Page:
The real kicker, though, is the fact that couples who identified with a religion were more likely to use contraceptives. You can see from the number of households and the number of women reporting contraceptive use that the sample size is small. However, Catholics (88 households) have almost twice the overall rate of contraceptive use! Someone tell Paul Ryan?
My hypothesis on this second observation is that affiliation with a larger religion in these extremely rural villages is actually a signal of being more cosmopolitan. There's also a good chance that official doctrine in the Catechism of the Catholic Church isn't making its way all the way to Mwajidalala and Longalonhiga. I'm not complaining.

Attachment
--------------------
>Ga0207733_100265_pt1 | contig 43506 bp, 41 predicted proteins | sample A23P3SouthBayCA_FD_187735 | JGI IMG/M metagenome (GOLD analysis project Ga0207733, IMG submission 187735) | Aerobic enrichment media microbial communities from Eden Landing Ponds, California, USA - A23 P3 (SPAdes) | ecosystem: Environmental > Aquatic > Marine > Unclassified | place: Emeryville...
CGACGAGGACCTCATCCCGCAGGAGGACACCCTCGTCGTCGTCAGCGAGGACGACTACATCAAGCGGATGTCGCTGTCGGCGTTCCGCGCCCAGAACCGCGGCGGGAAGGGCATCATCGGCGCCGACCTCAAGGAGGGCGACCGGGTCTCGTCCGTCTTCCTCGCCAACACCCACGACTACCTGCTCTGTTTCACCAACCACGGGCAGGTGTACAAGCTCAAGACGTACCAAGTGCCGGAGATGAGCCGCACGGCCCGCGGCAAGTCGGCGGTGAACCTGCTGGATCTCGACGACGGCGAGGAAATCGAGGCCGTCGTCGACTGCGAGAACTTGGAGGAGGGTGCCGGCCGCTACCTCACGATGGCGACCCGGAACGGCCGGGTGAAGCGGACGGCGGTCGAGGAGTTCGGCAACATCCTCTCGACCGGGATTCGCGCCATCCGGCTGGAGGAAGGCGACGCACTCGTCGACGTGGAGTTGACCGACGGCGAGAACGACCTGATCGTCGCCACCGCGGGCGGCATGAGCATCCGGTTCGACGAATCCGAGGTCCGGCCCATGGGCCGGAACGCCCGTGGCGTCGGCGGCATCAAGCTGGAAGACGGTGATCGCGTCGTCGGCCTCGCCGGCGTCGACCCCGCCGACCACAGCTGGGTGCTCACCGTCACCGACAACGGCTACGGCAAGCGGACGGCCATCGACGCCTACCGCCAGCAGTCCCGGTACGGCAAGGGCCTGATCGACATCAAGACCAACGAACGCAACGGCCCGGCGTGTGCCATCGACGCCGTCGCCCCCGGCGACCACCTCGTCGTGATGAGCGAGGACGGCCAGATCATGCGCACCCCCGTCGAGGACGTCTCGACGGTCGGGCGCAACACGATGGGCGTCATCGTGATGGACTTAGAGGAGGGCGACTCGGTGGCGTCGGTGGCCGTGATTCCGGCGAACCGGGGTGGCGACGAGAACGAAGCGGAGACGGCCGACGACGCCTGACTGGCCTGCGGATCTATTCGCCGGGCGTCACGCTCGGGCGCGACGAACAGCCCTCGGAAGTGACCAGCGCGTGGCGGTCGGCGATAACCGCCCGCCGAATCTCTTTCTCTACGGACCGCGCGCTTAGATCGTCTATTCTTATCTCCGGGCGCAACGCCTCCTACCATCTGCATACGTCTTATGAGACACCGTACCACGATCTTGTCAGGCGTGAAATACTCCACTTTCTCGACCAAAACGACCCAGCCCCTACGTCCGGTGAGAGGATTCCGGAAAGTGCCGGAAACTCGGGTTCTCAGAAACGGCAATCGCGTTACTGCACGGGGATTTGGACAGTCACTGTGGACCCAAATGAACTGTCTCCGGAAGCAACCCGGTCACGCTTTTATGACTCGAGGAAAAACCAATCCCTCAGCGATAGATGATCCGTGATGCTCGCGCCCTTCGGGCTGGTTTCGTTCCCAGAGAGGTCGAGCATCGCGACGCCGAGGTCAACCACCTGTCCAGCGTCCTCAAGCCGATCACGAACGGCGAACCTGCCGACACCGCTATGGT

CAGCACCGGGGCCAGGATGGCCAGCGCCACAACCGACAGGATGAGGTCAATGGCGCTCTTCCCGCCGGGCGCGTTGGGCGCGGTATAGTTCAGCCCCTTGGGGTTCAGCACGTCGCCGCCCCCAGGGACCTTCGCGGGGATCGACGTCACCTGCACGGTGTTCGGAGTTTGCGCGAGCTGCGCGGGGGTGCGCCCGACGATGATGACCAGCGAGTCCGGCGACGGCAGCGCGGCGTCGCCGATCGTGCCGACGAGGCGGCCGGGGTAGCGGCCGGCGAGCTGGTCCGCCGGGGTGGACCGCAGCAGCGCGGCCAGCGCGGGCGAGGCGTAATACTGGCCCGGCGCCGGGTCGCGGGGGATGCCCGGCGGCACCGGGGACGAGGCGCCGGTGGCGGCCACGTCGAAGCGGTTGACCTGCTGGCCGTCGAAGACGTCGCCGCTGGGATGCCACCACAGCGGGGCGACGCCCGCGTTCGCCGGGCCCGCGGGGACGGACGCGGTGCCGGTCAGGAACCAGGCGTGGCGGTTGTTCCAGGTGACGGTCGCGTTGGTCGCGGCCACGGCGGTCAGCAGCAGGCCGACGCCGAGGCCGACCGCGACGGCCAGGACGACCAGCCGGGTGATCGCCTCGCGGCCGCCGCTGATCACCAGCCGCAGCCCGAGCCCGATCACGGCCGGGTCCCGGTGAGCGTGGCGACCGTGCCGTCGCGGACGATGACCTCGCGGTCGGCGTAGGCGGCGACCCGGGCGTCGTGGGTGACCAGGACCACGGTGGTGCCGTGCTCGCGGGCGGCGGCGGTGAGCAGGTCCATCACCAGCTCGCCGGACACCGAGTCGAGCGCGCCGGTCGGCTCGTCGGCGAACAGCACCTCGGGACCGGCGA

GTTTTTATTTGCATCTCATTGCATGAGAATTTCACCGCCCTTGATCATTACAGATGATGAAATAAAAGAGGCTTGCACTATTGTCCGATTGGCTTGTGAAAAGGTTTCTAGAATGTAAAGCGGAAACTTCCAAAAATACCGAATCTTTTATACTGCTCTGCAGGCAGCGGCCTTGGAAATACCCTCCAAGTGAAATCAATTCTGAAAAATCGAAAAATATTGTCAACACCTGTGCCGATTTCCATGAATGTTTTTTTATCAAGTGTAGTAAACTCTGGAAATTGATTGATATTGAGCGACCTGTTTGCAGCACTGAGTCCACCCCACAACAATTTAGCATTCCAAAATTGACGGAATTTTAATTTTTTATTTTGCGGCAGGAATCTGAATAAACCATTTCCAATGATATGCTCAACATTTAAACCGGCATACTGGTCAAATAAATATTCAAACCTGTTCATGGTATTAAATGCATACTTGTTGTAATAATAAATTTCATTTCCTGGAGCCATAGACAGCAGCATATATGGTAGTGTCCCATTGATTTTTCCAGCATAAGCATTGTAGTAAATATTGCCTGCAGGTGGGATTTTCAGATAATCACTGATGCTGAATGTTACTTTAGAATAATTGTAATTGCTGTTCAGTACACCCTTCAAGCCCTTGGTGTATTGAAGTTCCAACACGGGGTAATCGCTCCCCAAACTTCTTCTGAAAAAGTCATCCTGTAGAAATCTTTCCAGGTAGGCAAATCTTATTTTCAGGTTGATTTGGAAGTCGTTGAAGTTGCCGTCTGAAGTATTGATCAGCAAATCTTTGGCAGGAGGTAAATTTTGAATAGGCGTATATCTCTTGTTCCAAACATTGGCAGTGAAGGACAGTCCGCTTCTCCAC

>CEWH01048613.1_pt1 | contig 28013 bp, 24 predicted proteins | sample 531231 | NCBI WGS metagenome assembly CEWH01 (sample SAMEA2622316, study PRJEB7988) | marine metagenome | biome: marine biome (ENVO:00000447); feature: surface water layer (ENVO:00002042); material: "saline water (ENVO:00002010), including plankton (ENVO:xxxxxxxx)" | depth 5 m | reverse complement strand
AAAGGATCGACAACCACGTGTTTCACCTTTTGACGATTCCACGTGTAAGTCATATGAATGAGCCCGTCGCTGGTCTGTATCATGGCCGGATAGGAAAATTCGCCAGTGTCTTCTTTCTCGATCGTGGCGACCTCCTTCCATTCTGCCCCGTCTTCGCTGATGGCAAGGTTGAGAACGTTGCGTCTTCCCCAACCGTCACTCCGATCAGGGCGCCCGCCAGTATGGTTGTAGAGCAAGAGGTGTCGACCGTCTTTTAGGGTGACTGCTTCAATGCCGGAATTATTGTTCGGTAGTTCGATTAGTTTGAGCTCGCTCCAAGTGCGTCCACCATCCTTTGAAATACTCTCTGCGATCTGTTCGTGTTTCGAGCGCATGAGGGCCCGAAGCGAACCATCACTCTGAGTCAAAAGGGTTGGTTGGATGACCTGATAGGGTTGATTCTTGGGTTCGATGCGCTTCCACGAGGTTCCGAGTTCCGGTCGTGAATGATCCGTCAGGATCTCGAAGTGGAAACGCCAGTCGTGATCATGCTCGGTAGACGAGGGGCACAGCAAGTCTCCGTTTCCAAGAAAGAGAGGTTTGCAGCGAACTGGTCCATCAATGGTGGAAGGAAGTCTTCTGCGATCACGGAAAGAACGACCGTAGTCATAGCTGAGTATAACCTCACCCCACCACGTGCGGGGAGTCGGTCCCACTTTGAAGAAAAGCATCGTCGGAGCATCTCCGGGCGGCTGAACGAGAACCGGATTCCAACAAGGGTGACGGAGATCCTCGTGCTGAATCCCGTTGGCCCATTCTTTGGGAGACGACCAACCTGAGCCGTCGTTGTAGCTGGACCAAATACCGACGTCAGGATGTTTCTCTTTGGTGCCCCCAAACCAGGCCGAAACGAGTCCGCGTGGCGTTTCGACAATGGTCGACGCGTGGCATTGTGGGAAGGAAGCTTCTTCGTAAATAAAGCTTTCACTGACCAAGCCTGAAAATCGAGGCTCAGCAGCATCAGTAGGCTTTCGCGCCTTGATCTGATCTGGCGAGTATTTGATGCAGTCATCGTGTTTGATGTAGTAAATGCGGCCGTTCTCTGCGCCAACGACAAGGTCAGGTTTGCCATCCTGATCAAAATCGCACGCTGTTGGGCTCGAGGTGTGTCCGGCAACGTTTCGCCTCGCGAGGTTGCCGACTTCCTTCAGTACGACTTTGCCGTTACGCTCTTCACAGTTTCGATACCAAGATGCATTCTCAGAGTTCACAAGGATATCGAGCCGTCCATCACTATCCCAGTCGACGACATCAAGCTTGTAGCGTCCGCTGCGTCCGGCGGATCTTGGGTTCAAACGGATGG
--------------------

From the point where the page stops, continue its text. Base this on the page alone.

As for any explanation for the dearth of reported religious identification, my only hypothesis is that I asked the wrong person. I asked men. This time around, I'm asking women. I'm otherwise extremely surprised that individuals don't identify as more religious.
I'm accepting any and all theories, hypotheses and shots in the dark as to why.